And then they throw in some philosophy about life like they do in other songs, "You know all the rules by now and the fire from the ice". And trippy observations about how time goes by, and how we have to "think this through". I thought they said, "Let me know your mine", not "Let me know your mind". I thought they were saying to the audience that they should become the Dead's followers. As long as they were "kind". The Dead wanted a cool, peaceful following...which they got for the most part.

The thing with the Dead is you never know for sure what they mean. But I have always felt that I pretty much aced this one!
eaburke81 

Post No. 174
08/23/2006 08:40 AM
  
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Cryptic Messages

What does Uncle John's Band mean? It can mean what ever YOU want it to. For me, I see it as a song about someone trying to find himself "Where does the time go? How does this song go"?
Also it's about gathering together to hear a concert and to join a club (find a niche): "Come hear Uncle John's playing to the tide. Oh come with me or go alone he's come to take his children home".

Unless they just come right out with it, I don't think any band will just giv away the story/eaning behing thier songs. It helps us to exercise our philosohpical muscle to ponder on the song we're listening to...just like I did with "Vision of Eternity", which I can totally relate to now thagt I'm out of college.
eaburke81 

Post No. 173
08/23/2006 08:32 AM
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Well, rather then being "mellow and comforting" as you put it, I would say reggae, if it's good roots reggae and not dancehall, is more "upbeat and happy". Dancehall reggae is the genre being played most these days on the major music video shows, when pop and hip-hop aren't being played. It kind of sounds like reggae, but I like to refer to dancehall as "Jamaican hip-hop"...I don't know why the word "reggae" is used in the same sentance as "dancehall". Artists like Sean Paul, Bounty Killer, Elephant Man and T.O.K. are Dancehall artists. Buju Banton does dancehall, but he does cross-over into reggae occaisionally.
I'm talking about roots reggae, the kind Bob Marley put out in the 70's. Repetitive, true. But un-interesting? Not in the least. As someone who used to play reggae on his radio show more then any other genre, I can listen to several reggae songs in a row and notice major differences: reggae music does contain bridges and solos, along with all these crazy sound-effects and echos, and bright tom-tom fills....I just love listening to a new reggae song and wondering what wonderful sound it's going to send my way next.
Bob Marley is of course a favorite, but I enjoy Dennis Brown, who has a great voice, Jah Cure who writes really outstanding, meaningful lyrics (one of his songs is entitled "Love is the Only Solution"), Matisyahu is good, of course, I also love the "Cool Runnings" soundtrack and alot of my friends have picked on me for that. "Jamaican Bobsledding!" they say...but I love the movie. These are the same friends who even accused me of smoking weed back in college....so I said to them though, just becasue I regulalry listen to a genre long associated with smoking pot doesn't mean I smoke pot myself. I'm so tired of stereo-types and gross assumptions. Sure, I'm a white guy from Vermont, but reggae and a bunch of other unique music, (Von Cello included!), make me happy...I say what better reason to listen to music?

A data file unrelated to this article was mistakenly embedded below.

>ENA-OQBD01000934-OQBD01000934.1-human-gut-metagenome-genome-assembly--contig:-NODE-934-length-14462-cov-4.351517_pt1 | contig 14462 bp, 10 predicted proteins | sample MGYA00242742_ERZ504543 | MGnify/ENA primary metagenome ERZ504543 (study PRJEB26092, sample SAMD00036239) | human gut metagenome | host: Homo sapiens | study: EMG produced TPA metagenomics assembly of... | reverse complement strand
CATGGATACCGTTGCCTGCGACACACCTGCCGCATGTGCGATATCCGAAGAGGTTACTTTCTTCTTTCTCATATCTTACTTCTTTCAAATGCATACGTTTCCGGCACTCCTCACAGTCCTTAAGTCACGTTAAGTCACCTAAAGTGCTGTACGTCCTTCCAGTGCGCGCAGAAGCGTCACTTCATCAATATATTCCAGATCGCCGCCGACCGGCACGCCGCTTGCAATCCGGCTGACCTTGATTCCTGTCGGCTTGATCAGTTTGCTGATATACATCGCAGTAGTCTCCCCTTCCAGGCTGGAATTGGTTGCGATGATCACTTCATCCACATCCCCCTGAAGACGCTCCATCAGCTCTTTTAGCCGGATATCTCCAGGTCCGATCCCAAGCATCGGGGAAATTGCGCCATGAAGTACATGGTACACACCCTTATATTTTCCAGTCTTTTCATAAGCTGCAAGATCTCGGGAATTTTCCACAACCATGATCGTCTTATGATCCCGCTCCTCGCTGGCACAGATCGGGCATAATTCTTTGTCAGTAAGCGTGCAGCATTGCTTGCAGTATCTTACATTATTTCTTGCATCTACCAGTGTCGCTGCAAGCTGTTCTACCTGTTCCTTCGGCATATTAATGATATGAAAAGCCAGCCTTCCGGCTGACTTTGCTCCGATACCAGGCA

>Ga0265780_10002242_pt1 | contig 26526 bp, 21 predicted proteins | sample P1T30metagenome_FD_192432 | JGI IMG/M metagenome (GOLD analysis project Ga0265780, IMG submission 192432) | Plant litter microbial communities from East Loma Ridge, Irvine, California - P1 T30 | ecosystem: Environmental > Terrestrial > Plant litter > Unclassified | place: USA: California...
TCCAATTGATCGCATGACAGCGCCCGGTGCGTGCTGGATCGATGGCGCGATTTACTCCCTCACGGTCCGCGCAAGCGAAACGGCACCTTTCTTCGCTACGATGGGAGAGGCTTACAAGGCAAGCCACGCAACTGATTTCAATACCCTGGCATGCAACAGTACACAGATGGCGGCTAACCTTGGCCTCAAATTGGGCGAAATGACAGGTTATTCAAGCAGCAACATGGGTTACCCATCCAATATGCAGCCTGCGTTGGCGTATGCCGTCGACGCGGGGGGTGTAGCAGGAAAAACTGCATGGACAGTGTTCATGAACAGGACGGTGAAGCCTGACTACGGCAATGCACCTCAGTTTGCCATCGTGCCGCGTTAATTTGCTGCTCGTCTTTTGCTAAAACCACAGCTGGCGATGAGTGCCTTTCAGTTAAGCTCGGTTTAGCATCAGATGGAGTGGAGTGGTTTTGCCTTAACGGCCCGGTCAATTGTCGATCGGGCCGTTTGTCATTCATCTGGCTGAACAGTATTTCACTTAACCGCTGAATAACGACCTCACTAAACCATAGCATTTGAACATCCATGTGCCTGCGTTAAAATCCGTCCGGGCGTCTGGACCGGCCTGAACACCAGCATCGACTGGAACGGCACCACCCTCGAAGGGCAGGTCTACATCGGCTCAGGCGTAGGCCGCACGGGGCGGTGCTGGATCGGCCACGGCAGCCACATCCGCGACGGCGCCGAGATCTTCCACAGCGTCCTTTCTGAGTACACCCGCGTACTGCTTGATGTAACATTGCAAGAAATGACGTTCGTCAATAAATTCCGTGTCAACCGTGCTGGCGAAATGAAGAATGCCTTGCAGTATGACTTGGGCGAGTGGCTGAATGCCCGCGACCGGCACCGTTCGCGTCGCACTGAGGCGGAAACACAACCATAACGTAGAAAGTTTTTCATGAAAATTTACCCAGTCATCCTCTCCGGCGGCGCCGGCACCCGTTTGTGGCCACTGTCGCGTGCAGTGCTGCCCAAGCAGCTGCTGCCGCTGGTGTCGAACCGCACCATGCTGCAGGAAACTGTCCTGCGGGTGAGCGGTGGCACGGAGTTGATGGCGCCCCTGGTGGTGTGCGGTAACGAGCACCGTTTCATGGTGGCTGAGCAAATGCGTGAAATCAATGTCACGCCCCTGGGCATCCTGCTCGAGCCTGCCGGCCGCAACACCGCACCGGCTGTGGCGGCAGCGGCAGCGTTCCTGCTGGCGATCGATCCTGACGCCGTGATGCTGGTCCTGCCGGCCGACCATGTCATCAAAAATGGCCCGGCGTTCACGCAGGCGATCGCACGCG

Von Cello 

Post No. 172
08/22/2006 11:49 PM
  
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Eggie Music

I'm sorry, I wasn't trying to put reggae down. I'd be happy to hear your points. After all, it says at the top of the page to "be controversial".

I thought it was understood that reggae was the music of the Rastrafarians (sp?) who have as part of their religion the smoking of ganja (pot). So I didn't realize that it would be offensive to say that reggae is music created by and for people who are high on pot. It is repetitious, but then again so are other types of music including modern classical "minimalist" music. But traditional classical music makes a point of being witty and inventive. For instance, in a typical piece by Bach he may go in and out of a half a dozen keys. In reggae the music stays in one key the whole way through (as it does in most pop music). But there have been groups like the Beatles that used sophisticated chord progressions and other complex devices, like arrangements using an orchestra. I don't think it's wrong to say that reggae doesn't seek to be complex. It seeks to be mellow and comforting. So enlighten me if I'm missing something.

I know the words to Uncle John's Band, but what do they mean? People sing songs, but have no idea what they are singing about. For instance I always thought the song said, "There was a built of cannon balls, their motto is Don't Tread On Me". And I thought they were referring to the colonial flag that had a snake and a pile of cannon balls on it and the words, "Don't Tread On Me". And I thought what the Dead were saying is, "We're an American Band, not an English import". "We are Uncle John's Band, a folksy American original, not Beatles, or Herman's Hermits". I thought the song was about how the Dead represented the counter culture of America...the true America.